Brexit Immigration Service

Our Brexit Immigration Service is designed for UK organisations who are looking to ensure the security of their workforce in the face of Brexit. The content and structure of this service is tailored to the wishes of each client and is intended to reassure both the employer and its European Economic Area (EEA) employees.

How can this service help you?

Our Brexit Team will enable your business to plan and budget for the forthcoming developments surrounding Brexit, both financially and operationally.

By auditing the immigration status of your EEA workforce, we can identify current immigration issues and provide personal one-to-one support to your employees on their available options.

The Brexit Immigration Service grants employers the knowledge and confidence to move forward in the face of Brexit. It will also reassure your EEA workforce, giving your employees clarity in the face of uncertainty whilst letting them know that you are on their side.

What you need to know

Prime Minister Theresa May invoked Article 50 of the Lisbon Treaty on 29 March 2017, triggering formal exit negotiations which could last up to two years. The UK will have therefore left the EU by March 2019 at the latest.

The UK government has expressed a desire to protect the legal status of EEA nationals living in the UK, and of UK nationals living in EEA member states, during Brexit negotiations. Whether this objective will be achieved, however, remains unclear.

What should every UK employer be doing?

We therefore advise employers to identify those employees who might be affected by Brexit as soon as possible and to inform them of their current immigration options. In doing so, you will be helping both your employees and your organisation to prepare ahead of any changes to UK immigration policy.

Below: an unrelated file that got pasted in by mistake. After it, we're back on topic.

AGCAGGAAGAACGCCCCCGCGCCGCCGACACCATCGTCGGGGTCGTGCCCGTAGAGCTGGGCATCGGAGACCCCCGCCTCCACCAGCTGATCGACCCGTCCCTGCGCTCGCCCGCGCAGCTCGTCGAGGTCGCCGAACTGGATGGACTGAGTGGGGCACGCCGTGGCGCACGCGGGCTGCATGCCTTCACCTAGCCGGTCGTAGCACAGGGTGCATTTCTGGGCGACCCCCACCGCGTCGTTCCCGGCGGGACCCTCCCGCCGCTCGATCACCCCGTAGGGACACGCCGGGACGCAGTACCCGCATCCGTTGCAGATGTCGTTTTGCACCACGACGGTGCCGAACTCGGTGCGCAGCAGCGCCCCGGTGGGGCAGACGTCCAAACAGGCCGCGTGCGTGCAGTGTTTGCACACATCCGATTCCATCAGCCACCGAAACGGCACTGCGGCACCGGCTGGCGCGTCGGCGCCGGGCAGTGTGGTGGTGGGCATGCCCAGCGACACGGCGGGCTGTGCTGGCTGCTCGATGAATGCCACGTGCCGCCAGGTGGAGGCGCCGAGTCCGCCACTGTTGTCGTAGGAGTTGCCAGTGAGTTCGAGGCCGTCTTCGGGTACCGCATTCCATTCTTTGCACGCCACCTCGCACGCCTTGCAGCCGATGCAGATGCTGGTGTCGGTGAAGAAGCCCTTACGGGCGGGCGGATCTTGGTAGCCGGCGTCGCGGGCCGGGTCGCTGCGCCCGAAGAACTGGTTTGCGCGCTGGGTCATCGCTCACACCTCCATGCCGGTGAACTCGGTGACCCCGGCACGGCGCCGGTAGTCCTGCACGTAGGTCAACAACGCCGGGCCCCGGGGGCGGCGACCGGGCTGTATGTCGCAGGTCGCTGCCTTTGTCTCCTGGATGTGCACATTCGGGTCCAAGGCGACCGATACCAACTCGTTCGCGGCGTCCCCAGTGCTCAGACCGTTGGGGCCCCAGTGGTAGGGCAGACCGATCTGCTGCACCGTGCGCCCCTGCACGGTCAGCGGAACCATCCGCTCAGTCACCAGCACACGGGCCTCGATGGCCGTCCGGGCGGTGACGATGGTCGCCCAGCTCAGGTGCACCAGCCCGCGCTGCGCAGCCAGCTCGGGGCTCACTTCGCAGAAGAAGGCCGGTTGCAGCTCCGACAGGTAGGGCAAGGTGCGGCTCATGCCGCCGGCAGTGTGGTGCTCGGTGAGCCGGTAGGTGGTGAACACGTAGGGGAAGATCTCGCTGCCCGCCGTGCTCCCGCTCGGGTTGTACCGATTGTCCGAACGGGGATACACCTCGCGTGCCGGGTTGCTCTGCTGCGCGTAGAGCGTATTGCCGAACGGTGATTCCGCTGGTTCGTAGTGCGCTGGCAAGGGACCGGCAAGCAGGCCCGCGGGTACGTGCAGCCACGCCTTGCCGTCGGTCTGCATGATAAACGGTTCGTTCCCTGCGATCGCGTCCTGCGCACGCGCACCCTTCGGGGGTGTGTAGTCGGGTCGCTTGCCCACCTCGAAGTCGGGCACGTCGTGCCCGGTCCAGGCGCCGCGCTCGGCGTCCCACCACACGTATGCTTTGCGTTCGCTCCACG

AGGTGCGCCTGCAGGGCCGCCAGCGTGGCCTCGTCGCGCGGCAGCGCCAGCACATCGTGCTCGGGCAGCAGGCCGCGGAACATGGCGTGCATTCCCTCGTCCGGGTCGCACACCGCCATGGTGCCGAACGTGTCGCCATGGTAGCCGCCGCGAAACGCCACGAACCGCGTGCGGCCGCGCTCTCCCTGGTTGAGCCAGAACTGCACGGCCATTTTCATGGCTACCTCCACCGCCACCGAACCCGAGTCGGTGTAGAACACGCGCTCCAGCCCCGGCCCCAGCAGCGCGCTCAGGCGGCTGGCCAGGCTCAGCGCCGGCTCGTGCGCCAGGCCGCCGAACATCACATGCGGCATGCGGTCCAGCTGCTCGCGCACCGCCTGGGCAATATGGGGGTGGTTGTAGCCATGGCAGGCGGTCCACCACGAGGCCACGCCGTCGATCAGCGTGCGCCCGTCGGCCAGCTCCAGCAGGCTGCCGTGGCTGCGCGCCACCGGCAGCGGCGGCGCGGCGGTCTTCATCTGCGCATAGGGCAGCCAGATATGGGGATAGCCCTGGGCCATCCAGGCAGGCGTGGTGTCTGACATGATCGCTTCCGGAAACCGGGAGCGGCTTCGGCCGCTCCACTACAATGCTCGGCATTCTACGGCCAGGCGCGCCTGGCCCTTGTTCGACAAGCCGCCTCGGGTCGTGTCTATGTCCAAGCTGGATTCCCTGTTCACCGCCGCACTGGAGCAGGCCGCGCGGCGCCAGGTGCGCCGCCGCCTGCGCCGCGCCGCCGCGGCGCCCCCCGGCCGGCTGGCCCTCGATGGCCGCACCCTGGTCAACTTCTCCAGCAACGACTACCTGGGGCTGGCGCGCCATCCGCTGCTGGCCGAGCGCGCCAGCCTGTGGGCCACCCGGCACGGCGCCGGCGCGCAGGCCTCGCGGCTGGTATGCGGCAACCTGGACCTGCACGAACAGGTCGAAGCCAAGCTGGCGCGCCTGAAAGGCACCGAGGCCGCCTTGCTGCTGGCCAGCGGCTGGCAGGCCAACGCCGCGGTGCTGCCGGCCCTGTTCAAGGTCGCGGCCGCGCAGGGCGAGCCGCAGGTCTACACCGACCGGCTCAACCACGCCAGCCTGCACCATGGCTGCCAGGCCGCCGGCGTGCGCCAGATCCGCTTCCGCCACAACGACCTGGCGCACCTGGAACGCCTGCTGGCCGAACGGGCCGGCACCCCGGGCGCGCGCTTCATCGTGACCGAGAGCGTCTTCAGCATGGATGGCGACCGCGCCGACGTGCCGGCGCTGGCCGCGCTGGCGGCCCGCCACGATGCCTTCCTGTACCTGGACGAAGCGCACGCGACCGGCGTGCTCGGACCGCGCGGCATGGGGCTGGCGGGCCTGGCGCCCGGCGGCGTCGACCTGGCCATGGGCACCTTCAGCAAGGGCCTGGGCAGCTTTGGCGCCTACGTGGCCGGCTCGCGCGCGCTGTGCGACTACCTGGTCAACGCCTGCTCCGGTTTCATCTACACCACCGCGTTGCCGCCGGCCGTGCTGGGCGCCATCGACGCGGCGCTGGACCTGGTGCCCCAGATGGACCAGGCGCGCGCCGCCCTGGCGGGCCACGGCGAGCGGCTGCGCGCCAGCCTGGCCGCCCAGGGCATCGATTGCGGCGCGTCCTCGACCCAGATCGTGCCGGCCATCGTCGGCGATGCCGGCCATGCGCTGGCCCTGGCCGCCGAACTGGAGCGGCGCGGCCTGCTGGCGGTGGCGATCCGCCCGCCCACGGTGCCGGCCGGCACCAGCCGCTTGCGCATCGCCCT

Article 50

This is the part of the Lisbon Treaty which sets out the process by which member states can withdraw from the European Union. Once article 50 is triggered, the leaving state has two years within which it can negotiate the terms of its exit from the European Union.


Coined in the run-up to the UK’s referendum on the subject, the term amalgamates the words ‘Britain’ and ‘exit’ and widely refers to the UK’s withdrawal from the European Union.

European Economic Area (EEA)

The European Economic Area is an area of free trade and free movement of peoples between the member states of the European Union, as well as Norway, Iceland and Liechtenstein. Switzerland is not an EU or EEA member state but benefits from the same freedom of movement rights as member states.

The European Economic Area (EEA) currently consists of Austria, Belgium, Bulgaria, Croatia, Cyprus, the Czech Republic, Denmark, Estonia, Finland, France, Germany, Greece, Hungary, Iceland, the Republic of Ireland, Italy, Latvia, Liechtenstein, Lithuania, Luxembourg, Malta, the Netherlands, Norway, Poland, Portugal, Romania, Slovakia, Slovenia, Spain, Sweden and the UK. Although Iceland, Liechtenstein and Norway are not members of the European Union (EU), their citizens have the same rights as EU citizens to enter, live in and work in the UK.

European Union (EU)

The European Union (EU) is a politico-economic union of 28 member states that are primarily located in Europe with an internal single market and a standardised system of laws which apply in all member states. EU policy aims to ensure the free movement of people, goods, services, and capital within the internal market, enact legislation in justice and home affairs, and maintain common policies on trade, agriculture, fisheries, and regional development.